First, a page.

From July 1 2013, the vaccine schedule for pre-schoolers will include Varicella (chickenpox) for the first time and also two new meningitis shots. Children who are not up to date with their vaccines* will not be allowed to enrol in child care centres.
Recently we ran an article on the debate over vaccinations and whether children should be allowed to attend child care without them. It seems that overwhelmingly people are in favour of compulsory vaccination with 89% who took part in a poll by SBS saying they should be compulsory.
The Age reported that the National Health Performance Authority had found 70,000 children were not fully immunised in Australia, and following Bills introduced into state parliaments, it is now the law in most states, or will shortly be becoming so, for all children to be up to date with their vaccines before enroling in formal child care.
Children who haven’t had their shots won’t be able to attend child care, and centres will be fined if they don’t hold proof of a child’s vaccination status under a crackdown by the NSW government.
Not only will the lack of proof of immunisation prevent children enrolling in child care and school, but the vaccines are now required in order to receive Family Tax Benefit Part A supplement and government childcare payments. So there’s a definite financial incentive to make sure you don’t forget.
While some parents reject the scientific evidence and elect not to immunise their children, the vast majority are simply forgetting so the onus is on both parents and child care operators to make sure that these children get their shots before attending child care, and then of course, before they start school.
Operators could face fines of $4,000 if inspectors discover children in their care who don’t have proof of vaccination. Although a ridiculous loophole allows parents to object to vaccinations on philosophical, religious or medical grounds.
These parents however will need to provide a certificate from their GP or an immunisation nurse after undergoing compulsory counselling.
As of July 1, the fully immunised criteria for babies turning one in 2013 will include meningococcal “C” and pneumococcal. Varicella for chickenpox will also be included at 18 months.
The meningococcal vaccine for strain “C”, which has been available for 10 years, has resulted in a dramatic drop in the number of cases of this disease, which also causes blood poisoning, marked by an aggressive purple rash. This rash (which doesn’t disappear when pressed under glass) is unfortunately one of the latter symptoms and very often, once it is noticed, it’s already too late to save the child.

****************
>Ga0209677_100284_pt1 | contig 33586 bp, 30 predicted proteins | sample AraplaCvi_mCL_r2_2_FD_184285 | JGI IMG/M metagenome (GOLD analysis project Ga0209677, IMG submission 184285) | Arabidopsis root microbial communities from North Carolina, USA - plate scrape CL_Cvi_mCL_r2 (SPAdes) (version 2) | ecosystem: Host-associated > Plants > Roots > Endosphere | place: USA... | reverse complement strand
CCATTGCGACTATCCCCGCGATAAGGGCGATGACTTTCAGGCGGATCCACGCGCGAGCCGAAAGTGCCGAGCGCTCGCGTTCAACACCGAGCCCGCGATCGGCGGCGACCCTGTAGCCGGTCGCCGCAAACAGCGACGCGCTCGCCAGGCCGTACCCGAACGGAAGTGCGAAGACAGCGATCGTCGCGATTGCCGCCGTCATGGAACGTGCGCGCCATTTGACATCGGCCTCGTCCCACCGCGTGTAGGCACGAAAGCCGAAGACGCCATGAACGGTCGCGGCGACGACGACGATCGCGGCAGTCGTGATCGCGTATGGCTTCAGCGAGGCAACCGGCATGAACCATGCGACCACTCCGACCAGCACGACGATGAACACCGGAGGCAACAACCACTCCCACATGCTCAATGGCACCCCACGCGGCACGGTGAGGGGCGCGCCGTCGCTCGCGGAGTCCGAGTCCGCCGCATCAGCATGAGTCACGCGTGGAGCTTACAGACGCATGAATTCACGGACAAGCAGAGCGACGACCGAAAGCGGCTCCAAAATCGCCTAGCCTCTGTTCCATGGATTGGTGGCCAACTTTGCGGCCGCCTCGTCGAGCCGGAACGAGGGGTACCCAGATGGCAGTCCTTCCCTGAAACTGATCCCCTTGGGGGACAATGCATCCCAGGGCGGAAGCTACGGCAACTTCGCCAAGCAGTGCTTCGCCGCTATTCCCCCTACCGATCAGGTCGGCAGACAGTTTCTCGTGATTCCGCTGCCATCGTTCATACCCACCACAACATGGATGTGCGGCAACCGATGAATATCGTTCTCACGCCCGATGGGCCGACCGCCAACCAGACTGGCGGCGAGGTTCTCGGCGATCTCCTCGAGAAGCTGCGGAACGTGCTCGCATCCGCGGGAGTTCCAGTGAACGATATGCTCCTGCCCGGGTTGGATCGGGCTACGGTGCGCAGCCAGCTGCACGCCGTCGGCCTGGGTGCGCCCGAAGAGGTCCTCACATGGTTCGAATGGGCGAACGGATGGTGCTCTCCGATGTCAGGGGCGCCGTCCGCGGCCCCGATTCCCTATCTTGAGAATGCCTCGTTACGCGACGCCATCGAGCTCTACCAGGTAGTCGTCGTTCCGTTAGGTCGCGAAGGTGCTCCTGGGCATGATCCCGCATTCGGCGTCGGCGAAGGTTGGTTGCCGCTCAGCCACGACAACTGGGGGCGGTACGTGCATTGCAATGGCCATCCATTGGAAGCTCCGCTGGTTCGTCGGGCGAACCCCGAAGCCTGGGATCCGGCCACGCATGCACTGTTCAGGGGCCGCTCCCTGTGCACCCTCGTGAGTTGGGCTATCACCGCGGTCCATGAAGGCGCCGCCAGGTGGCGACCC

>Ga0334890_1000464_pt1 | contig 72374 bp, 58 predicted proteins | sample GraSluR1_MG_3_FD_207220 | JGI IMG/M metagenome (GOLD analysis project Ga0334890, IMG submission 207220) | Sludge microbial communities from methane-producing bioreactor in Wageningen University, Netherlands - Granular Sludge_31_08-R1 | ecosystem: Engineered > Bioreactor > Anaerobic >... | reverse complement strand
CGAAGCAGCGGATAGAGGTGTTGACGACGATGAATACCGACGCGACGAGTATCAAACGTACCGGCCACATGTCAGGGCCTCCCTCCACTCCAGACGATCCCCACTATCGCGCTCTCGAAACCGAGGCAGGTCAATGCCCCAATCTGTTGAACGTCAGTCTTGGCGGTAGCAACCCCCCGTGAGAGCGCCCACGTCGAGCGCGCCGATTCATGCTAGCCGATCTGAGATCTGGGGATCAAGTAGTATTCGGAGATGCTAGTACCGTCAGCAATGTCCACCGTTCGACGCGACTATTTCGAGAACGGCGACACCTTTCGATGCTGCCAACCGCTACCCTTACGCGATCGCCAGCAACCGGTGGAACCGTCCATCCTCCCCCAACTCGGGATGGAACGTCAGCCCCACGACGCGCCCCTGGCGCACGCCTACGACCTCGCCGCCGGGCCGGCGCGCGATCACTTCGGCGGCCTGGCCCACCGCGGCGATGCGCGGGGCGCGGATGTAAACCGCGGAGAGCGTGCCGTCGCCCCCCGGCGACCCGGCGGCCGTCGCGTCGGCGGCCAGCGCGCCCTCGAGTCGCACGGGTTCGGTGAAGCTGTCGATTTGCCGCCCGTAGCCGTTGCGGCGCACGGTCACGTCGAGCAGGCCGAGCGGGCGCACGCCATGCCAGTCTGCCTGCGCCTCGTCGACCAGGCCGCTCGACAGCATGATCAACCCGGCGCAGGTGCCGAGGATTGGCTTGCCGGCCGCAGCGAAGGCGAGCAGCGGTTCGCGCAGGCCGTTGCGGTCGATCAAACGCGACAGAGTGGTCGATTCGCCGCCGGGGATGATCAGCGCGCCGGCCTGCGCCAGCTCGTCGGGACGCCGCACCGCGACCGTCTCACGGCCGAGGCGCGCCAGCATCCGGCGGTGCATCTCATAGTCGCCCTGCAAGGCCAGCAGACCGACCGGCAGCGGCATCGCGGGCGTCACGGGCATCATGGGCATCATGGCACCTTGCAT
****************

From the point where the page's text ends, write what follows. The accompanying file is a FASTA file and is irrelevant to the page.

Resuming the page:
It’s not common, but it’s still a threat, particularly to young children aged between 2 and 10, so it’s incredibly important to prevent this disease. Professor Robert Booy, head of clinical research at the National Centre for Immunisation Research and Surveillance (NCIRS) said that the vaccine has saved many lives.
“In the 10 years since we started meningococcal “C” vaccinations we’ve seen a 95 per cent drop in disease. In 2011 there were only nine cases of meningococcal “C” reported compared with 162 in 2002,” Professor Booy said.
The group “B” strain of the bacterial disease, for which there is no current vaccination, was responsible for 83 per cent of the 222 cases of meningococcal disease last year.
A vaccine for strain “B” may be available in the next 12 months, but Leanne Weymark-Cotter from Meningococcal Australia said parents need to be aware that fully vaccinated does not mean fully covered against meningococcal “B”.
Parents and carers must be vigilant and look after symptoms, which are similar to flu or gastro and include severe headache, fever, sore throat and lethargy – with the distinctive purple rash associated often one of the final symptoms.
It’s very difficult to differentiate the symptoms of a nasty cold or flu and meningitis, so if parents are at all worried, if a temperature is not being contained with medicine or if the child seems listless and lethargic, it’s better to be safe than sorry and get them checked out immediately by a GP or at A&E.
For more information on the new immunisation regulations, go to Human Services Australian Childhood Immunisation Register
mums@work | 11.07.13